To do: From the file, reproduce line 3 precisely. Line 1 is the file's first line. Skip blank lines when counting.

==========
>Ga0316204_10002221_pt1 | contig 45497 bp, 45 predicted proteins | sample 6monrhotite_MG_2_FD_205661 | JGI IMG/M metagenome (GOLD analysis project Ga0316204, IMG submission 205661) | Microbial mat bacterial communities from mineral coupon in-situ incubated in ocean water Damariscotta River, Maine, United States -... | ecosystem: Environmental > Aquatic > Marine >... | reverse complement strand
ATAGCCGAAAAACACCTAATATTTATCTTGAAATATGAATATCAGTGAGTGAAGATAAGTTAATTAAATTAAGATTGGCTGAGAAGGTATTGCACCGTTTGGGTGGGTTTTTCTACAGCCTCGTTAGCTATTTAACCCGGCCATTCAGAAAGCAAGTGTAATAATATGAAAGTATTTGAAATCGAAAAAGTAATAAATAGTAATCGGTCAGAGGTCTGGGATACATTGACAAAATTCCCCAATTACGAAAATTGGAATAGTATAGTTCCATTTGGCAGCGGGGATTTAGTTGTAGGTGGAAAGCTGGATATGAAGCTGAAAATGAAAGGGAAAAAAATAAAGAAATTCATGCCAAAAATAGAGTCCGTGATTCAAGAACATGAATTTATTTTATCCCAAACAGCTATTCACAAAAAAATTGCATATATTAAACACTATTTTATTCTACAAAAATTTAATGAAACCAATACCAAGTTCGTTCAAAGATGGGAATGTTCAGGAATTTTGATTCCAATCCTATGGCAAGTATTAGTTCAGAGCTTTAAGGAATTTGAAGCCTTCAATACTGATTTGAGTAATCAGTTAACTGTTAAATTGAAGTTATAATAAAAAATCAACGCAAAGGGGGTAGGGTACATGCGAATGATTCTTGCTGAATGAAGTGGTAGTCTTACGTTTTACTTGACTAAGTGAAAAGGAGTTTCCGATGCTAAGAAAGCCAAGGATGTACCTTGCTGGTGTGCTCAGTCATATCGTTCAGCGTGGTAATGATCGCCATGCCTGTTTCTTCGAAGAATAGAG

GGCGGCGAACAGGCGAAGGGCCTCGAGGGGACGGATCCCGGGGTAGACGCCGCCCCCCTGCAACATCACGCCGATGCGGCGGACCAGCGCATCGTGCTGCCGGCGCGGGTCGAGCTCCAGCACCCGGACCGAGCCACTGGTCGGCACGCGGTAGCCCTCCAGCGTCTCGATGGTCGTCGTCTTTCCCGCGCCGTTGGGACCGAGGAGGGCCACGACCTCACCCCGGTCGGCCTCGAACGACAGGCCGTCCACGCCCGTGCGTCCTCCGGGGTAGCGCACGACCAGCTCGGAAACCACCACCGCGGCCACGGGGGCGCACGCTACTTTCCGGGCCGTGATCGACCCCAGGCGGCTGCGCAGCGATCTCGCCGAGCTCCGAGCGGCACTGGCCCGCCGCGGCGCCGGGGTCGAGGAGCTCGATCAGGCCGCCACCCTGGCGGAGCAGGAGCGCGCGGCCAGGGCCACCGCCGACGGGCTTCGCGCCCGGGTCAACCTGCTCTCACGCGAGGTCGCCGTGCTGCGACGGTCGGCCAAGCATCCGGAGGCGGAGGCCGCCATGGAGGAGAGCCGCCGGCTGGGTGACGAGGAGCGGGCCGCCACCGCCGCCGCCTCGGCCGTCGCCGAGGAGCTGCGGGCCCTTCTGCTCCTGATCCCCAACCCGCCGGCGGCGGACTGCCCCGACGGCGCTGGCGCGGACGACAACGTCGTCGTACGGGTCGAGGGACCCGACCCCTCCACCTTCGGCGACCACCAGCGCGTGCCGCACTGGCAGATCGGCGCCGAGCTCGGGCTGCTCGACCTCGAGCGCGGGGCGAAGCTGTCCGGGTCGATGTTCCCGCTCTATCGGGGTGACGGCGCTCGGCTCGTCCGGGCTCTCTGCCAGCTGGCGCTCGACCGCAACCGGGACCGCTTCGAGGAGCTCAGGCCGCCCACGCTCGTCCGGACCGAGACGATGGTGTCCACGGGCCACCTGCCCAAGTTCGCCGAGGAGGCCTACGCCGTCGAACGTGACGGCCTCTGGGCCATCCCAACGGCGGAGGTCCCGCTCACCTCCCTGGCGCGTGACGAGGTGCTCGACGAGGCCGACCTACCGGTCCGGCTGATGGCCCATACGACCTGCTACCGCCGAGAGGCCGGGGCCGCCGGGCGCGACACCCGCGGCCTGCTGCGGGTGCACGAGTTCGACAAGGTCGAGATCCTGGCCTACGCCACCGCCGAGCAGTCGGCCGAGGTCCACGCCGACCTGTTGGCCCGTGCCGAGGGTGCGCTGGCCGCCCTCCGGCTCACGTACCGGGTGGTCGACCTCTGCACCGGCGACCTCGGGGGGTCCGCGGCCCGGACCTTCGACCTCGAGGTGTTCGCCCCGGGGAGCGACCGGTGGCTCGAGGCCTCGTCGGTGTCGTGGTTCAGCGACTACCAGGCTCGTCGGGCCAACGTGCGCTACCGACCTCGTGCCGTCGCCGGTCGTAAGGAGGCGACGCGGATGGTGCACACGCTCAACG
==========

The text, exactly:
GGCGGCGAACAGGCGAAGGGCCTCGAGGGGACGGATCCCGGGGTAGACGCCGCCCCCCTGCAACATCACGCCGATGCGGCGGACCAGCGCATCGTGCTGCCGGCGCGGGTCGAGCTCCAGCACCCGGACCGAGCCACTGGTCGGCACGCGGTAGCCCTCCAGCGTCTCGATGGTCGTCGTCTTTCCCGCGCCGTTGGGACCGAGGAGGGCCACGACCTCACCCCGGTCGGCCTCGAACGACAGGCCGTCCACGCCCGTGCGTCCTCCGGGGTAGCGCACGACCAGCTCGGAAACCACCACCGCGGCCACGGGGGCGCACGCTACTTTCCGGGCCGTGATCGACCCCAGGCGGCTGCGCAGCGATCTCGCCGAGCTCCGAGCGGCACTGGCCCGCCGCGGCGCCGGGGTCGAGGAGCTCGATCAGGCCGCCACCCTGGCGGAGCAGGAGCGCGCGGCCAGGGCCACCGCCGACGGGCTTCGCGCCCGGGTCAACCTGCTCTCACGCGAGGTCGCCGTGCTGCGACGGTCGGCCAAGCATCCGGAGGCGGAGGCCGCCATGGAGGAGAGCCGCCGGCTGGGTGACGAGGAGCGGGCCGCCACCGCCGCCGCCTCGGCCGTCGCCGAGGAGCTGCGGGCCCTTCTGCTCCTGATCCCCAACCCGCCGGCGGCGGACTGCCCCGACGGCGCTGGCGCGGACGACAACGTCGTCGTACGGGTCGAGGGACCCGACCCCTCCACCTTCGGCGACCACCAGCGCGTGCCGCACTGGCAGATCGGCGCCGAGCTCGGGCTGCTCGACCTCGAGCGCGGGGCGAAGCTGTCCGGGTCGATGTTCCCGCTCTATCGGGGTGACGGCGCTCGGCTCGTCCGGGCTCTCTGCCAGCTGGCGCTCGACCGCAACCGGGACCGCTTCGAGGAGCTCAGGCCGCCCACGCTCGTCCGGACCGAGACGATGGTGTCCACGGGCCACCTGCCCAAGTTCGCCGAGGAGGCCTACGCCGTCGAACGTGACGGCCTCTGGGCCATCCCAACGGCGGAGGTCCCGCTCACCTCCCTGGCGCGTGACGAGGTGCTCGACGAGGCCGACCTACCGGTCCGGCTGATGGCCCATACGACCTGCTACCGCCGAGAGGCCGGGGCCGCCGGGCGCGACACCCGCGGCCTGCTGCGGGTGCACGAGTTCGACAAGGTCGAGATCCTGGCCTACGCCACCGCCGAGCAGTCGGCCGAGGTCCACGCCGACCTGTTGGCCCGTGCCGAGGGTGCGCTGGCCGCCCTCCGGCTCACGTACCGGGTGGTCGACCTCTGCACCGGCGACCTCGGGGGGTCCGCGGCCCGGACCTTCGACCTCGAGGTGTTCGCCCCGGGGAGCGACCGGTGGCTCGAGGCCTCGTCGGTGTCGTGGTTCAGCGACTACCAGGCTCGTCGGGCCAACGTGCGCTACCGACCTCGTGCCGTCGCCGGTCGTAAGGAGGCGACGCGGATGGTGCACACGCTCAACG